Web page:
We have looked at two possible explanations of the paradox of Jefferson's thought and action on slavery, one based on early Americans' high hopes and self-estimates, one based on Jefferson's whole epistemology. We have passed over in silence the well known—and, to this writer, unconvincing—psychologizing explanations of Winthrop Jordan(19) and Fawn Brodie. The threat of war over the issue--the American war most bloody, which came mercifully after Jefferson's death and ironically between blue and grey armies of white soldiers--depressed Jefferson since before he penned the Notes on Virginia. I doubt that this could have been avoided even if Jefferson had reasoned his way to a more equalitarian stance. Who would have believed him or heeded him? History might then have become more kind to Jefferson, but not necessarily to the slaves, their masters, or the descendants of both.
Addendum, July 4, 2012: What did Jefferson mean by the obscure phrase "might want no fact of distinguished die." For "die" think the singular of "dice," which was correct usage as early as my childhood, in the 1950's. Think of how a whittler would make such a die in 1776. He'd use a long stick that he could easily strap down, and carve five facets on the free end (is "fact" singular for, or a misprint of the singular of "facets"?). Then he would separate (distinguish) the die from the stick, and finish the job on the sixth facet. To want no fact of distinguished di[c]e, then, is a metaphor for completeness. The case is stronger if we think the king's assemblage of horrors comprised five offenses before listing the promotion of slavery, an arguable reading.
This is just a guess, without resort to the O.E.D. or primary sources, but I can't find anything better online. I proposed this in an email to National Public Radio several years ago, when they still broadcast a reading of the Declaration on July 4, and got no response. Here's your chance:
1. Thomas Jefferson, The Papers of Thomas Jefferson, 1, 1760-1776, ed. Julian P. Boyd (Princeton: Princeton U. Press, 1950) 417-418.
2. Ibid., 420.
3. Ibid., 426. The capitalization, spellings and punctuation are sic.
4. Jefferson much later said of the deletion: "Severe strictures on the conduct of the British King, in negativing our repeated repeals of the law which permitted the importation of slaves, were disapproved by some southern gentlemen, whose reflections were not yet matured to the full abhorrence of that traffic." 4 Dec 1818 letter to Robert Walsh, in Saul K. Padover, ed., A Jefferson Profile: As Revealed in his Letters. (New York, 1956) 300.
5. Congress "eliminated the most extravagantly worded of all the charges--the one about the foreign slave trade. This trade richly deserved condemnation, and the British government had certainly imposed obstacles when the province of Virginia had sought to stop it, but the inhumane traffic and its train of evils could not be so exclusively blamed on George III. The South Carolinians and Georgians were not ready to end it, and the New Englanders were not unaware of the lucrative share they had in it. The Declaration became stronger and fairer when Jefferson's most eloquent passage was left out; this overstrained rhetoric would actually have weakened it." Dumas Malone, The Story of the Declaration of Independence (New York: Oxford, 1954), 77.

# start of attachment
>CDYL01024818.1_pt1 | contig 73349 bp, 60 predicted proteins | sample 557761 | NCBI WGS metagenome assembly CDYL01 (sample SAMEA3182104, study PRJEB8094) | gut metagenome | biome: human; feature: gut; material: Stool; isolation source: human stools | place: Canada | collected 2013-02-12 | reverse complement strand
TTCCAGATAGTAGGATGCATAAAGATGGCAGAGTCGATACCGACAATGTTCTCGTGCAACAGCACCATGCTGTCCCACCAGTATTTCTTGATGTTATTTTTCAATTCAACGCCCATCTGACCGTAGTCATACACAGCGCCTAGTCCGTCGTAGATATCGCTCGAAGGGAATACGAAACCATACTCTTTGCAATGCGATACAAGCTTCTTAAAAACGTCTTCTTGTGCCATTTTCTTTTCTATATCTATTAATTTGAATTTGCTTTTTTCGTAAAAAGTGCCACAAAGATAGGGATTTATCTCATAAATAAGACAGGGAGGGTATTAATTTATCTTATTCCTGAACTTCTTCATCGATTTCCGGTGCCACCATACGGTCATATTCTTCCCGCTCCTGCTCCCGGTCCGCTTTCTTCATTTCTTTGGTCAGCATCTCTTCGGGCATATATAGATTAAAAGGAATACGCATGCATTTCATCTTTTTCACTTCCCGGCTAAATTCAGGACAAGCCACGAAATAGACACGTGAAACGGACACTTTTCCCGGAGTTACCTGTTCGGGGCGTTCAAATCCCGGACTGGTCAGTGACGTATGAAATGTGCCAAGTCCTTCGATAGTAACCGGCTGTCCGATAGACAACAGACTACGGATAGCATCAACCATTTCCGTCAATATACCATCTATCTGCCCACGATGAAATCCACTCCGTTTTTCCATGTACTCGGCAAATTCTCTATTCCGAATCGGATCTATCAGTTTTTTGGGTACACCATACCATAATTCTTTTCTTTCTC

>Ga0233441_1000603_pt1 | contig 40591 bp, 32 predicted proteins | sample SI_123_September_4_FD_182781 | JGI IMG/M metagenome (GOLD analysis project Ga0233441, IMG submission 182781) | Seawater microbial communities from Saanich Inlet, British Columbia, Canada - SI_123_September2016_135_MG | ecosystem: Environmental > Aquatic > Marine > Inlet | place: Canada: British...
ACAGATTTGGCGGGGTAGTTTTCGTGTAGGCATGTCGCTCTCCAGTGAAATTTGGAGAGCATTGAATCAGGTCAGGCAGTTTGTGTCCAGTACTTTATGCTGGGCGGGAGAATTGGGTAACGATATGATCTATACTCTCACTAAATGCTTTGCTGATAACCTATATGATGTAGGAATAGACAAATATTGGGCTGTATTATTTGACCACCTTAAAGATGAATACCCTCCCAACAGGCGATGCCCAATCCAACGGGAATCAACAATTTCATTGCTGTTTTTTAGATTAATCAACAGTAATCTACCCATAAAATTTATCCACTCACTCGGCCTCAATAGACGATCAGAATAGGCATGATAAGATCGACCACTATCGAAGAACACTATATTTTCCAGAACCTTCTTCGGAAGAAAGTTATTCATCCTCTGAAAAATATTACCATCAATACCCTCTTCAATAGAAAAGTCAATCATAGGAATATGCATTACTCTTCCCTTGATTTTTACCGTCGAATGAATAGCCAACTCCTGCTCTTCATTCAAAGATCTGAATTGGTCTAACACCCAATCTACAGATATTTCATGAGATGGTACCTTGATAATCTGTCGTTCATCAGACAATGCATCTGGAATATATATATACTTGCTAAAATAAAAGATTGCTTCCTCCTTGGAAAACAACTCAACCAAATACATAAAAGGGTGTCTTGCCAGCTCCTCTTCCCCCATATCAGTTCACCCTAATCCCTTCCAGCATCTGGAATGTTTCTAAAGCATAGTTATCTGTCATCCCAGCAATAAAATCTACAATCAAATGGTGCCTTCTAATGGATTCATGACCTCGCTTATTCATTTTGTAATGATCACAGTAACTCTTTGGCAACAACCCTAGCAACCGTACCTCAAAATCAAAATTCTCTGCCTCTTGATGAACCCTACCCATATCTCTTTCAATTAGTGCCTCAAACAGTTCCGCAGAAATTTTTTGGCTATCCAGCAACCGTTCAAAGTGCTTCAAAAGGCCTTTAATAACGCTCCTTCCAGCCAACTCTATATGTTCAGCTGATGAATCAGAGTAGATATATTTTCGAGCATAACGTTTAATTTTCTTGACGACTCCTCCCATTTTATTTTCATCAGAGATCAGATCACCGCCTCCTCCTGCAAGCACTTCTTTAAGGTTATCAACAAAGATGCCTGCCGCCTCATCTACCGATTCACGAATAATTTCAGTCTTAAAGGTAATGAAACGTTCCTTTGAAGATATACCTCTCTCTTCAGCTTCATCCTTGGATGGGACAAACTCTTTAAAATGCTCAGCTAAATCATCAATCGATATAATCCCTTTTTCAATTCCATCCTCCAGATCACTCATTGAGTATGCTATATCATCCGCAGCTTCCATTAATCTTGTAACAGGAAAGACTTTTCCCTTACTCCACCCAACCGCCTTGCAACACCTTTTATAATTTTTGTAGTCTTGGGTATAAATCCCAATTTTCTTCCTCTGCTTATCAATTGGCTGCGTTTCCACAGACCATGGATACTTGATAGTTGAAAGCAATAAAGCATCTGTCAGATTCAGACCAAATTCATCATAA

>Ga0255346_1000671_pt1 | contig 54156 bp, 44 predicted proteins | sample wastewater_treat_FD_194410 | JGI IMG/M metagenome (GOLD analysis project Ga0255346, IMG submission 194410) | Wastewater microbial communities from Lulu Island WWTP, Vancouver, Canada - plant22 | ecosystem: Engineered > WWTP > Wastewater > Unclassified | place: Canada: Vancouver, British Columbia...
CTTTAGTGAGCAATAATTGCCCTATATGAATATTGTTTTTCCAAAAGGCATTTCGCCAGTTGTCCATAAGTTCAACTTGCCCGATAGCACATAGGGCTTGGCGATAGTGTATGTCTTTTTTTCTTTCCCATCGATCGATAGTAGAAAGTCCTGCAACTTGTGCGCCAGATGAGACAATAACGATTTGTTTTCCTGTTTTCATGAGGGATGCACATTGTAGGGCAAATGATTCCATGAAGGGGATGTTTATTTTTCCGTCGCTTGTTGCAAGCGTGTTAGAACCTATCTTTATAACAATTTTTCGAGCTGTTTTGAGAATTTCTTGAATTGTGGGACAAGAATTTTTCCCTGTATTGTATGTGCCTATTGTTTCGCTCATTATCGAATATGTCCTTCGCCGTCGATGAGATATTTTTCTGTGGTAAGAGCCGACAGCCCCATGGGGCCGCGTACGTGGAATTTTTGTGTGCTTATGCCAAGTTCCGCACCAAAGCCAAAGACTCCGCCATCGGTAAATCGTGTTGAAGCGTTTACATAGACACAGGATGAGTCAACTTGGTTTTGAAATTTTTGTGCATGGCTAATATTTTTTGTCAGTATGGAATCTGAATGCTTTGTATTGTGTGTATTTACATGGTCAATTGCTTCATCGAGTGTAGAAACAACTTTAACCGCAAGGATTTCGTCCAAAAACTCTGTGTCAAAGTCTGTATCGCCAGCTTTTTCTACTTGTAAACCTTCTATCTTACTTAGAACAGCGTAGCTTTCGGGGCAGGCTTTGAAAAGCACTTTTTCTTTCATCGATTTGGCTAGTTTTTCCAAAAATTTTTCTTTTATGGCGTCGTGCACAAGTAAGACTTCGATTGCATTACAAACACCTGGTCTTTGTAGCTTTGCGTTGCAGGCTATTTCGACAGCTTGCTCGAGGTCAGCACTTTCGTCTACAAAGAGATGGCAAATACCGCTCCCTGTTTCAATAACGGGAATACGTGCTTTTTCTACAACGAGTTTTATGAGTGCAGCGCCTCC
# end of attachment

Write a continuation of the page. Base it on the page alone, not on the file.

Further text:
6. Philip F. Detweiler, "Congressional Debate on Slavery and the Declaration of Independence, 1819-1821," American Historical Review 63 (April 1958): 598-616
7. John Chester Miller, The Wolf by the Ears: Thomas Jefferson and Slavery (New York: Free Press, 1977), 8.
8. Edwin Gittleman, "Jefferson's `Slave Narrative': The Declaration of Independence as a Literary Text," Early American Literature 8 (1974): 239-256, p. 252.
9. Ibid., 253.
10. Carl Becker, The Declaration of Independence: A Study in the History of Political Ideas (New York: Knopf, 1953), 213-223.
11. Jefferson's most concentrated and comprehensive treatment of this is in Notes on the State of Virginia, Query XIV. In the edition of Merrill D. Peterson, The Portable Thomas Jefferson (New York: Viking Penguin, 1975, and Penguin, 1977), see 182-194.
12. William Cohen, "Thomas Jefferson and the Problem of Slavery," Journal of American History 56, no. 3 (1969): 503-526, p. 510.
13. For an insight on Jefferson's ideas about personal industry and republican virtue, consider the out-and-out sumptuary laws he proposed for Virginians when he learned, while he was in France, that they were using British credit to buy high-fashion goods. For such an advocate of limited government, this extravagance must have seemed a real emergency.
14. Thomas Jefferson, Notes on the State of Virginia, ed. Peterson, 186.
15. Jack P. Greene, "Values and Society in Revolutionary America," Annals of the American Academy of Political and Social Science 426 (1976), 53-69, p. 56.
16. Crevecoeur, Letters from an American Farmer, 1782, cited in Willard Thorp, et al, eds., American Issues, vol 1, The Social Record (Philadelphia, 1941) pp. 104-106, cited in Greene, op. cit.,
17. John Chester Miller, op. cit., 2.
18. Lee Quinby, "Thomas Jefferson: The Virtue of Aesthetics and the Aesthetics of Virtue," American Historical Review 87, no. 2 (1982): 337-356, 351-352
19. Winthrop D. Jordan, White over Black: American Attitudes Toward the Negro, 1550-1812 (Chapel Hill: University of North Carolina Press, 1968) 429-481. Most of this chapter I find very good, but the attempt to probe Jefferson's psyche, carried out on pages 470-471, is, to put it kindly, counter-intuitive.